Interesting subject, I don't think I agree but it's difficult to give a one-rule-fits-all in this scenario.
My initial thought is that your analogy for too clean is actually a fault in the design and perhaps a misuse of design patterns. As soon as code gets too complicated to understand it's an indication that you're not taking the correct approach.
Logically, if we're not designing code for readability and maintainability, what are we designing for?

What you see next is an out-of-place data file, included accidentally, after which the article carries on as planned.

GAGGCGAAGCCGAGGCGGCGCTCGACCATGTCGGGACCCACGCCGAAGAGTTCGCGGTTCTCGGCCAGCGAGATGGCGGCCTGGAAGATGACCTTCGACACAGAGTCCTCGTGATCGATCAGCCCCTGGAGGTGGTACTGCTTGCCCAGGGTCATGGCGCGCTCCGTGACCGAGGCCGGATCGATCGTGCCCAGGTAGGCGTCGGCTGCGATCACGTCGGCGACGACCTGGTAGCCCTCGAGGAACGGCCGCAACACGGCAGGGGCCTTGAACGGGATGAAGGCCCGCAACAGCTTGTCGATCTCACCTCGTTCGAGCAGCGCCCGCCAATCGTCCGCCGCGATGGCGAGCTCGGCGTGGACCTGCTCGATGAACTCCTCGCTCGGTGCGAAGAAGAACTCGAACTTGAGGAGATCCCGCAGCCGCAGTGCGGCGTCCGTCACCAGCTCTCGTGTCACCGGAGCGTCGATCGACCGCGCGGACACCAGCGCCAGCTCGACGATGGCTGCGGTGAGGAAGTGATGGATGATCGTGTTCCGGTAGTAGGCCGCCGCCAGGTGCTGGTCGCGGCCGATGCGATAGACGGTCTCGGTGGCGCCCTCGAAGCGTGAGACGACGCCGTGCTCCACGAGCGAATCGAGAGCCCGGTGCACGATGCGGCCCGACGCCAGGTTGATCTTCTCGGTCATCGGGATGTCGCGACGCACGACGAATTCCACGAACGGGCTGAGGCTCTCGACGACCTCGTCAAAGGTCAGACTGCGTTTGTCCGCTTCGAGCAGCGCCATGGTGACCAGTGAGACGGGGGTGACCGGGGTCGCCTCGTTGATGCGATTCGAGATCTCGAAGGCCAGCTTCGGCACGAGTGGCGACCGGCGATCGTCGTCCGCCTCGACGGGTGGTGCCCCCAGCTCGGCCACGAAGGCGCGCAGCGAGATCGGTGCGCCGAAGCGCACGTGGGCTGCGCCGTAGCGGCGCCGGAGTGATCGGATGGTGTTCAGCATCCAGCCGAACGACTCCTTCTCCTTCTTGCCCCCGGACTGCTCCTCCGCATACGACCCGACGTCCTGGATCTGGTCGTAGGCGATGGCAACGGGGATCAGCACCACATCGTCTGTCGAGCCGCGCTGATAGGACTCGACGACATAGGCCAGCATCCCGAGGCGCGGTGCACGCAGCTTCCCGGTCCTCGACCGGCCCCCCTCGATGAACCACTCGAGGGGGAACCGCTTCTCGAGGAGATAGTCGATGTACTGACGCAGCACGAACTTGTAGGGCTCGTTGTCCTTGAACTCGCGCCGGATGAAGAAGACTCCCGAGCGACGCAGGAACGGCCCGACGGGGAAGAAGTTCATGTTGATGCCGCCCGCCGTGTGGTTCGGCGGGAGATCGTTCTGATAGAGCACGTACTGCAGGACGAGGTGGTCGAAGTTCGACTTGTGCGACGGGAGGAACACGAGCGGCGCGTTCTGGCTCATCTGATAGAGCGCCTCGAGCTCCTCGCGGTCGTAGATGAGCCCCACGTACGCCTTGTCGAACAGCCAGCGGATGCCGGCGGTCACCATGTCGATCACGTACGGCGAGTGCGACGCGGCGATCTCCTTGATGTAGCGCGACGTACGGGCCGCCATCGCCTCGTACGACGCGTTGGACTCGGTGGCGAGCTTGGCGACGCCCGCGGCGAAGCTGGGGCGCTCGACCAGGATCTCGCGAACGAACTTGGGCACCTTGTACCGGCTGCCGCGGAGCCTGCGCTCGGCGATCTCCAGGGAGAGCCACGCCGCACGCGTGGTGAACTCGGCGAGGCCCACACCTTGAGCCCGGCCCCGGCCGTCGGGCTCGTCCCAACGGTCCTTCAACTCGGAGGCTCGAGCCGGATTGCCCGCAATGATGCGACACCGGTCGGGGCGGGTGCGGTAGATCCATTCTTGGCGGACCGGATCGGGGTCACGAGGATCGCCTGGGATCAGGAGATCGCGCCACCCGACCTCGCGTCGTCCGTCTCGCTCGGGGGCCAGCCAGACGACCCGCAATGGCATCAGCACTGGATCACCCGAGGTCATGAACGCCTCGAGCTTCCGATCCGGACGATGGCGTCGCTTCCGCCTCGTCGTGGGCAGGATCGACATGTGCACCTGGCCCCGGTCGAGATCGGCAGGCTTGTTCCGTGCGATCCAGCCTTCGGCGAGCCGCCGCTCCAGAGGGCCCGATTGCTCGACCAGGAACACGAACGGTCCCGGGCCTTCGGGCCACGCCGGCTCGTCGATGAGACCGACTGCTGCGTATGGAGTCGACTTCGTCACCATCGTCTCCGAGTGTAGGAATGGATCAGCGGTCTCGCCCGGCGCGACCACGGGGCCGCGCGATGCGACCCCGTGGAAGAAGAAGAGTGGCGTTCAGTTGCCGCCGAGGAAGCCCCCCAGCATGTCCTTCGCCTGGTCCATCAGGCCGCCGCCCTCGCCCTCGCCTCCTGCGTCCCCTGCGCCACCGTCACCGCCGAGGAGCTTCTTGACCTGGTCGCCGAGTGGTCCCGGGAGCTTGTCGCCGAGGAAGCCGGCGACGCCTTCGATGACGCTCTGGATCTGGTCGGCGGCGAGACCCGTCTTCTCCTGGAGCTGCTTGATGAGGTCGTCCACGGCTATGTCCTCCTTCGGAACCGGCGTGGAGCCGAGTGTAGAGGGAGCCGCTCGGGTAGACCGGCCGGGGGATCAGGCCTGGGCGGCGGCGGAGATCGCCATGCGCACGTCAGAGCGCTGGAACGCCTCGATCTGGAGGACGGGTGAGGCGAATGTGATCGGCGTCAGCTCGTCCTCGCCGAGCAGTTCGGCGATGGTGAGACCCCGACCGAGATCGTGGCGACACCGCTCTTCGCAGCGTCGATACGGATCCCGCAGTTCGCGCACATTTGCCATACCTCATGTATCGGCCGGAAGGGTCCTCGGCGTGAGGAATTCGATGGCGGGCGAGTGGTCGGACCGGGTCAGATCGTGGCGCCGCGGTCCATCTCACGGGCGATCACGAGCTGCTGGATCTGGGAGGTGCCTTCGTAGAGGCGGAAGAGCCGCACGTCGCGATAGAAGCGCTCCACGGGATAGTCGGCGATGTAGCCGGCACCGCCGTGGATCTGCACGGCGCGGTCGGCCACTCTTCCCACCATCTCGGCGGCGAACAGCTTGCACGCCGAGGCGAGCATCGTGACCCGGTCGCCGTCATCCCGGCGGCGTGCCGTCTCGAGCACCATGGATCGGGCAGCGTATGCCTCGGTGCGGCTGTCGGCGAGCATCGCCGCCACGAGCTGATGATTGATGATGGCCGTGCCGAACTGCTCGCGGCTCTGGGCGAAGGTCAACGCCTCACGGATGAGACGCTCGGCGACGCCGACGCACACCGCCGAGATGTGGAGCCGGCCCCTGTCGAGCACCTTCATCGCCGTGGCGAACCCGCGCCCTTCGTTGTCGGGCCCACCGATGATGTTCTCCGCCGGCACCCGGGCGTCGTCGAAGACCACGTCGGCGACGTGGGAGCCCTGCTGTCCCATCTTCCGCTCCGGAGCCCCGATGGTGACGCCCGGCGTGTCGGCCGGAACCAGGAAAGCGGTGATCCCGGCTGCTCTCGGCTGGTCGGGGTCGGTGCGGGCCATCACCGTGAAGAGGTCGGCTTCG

I think we should first of all design for functionality, and to be able to deliver this functionality on a regular base, we should also focus on readability and maintainability. Code that is too clean can be a fault in design, it can also be the misuse of a design pattern, or a lot of things for that matter. And a lot depends on interpretation. If you'd ask me a while ago to define you what I think design patterns are, I would have said something like; Their proven solutions for reoccurring problems. This is translatable to, if you face this problem, use this pattern because it is the best way to solve it. If you'd ask me the same question now I'd say; Their proven solutions that could help you solve reoccurring problems. Do you see the subtle difference? What I want to say with this, and all the things we use as guidelines, best practices, how to's and what not, these should trigger your own thought process, not just tell you how to do it. Coming back to the rooms, you are living in the code base with several people, and you have to figure out what works best for all those people, not just implement what outsiders say, because they don't have to live there.
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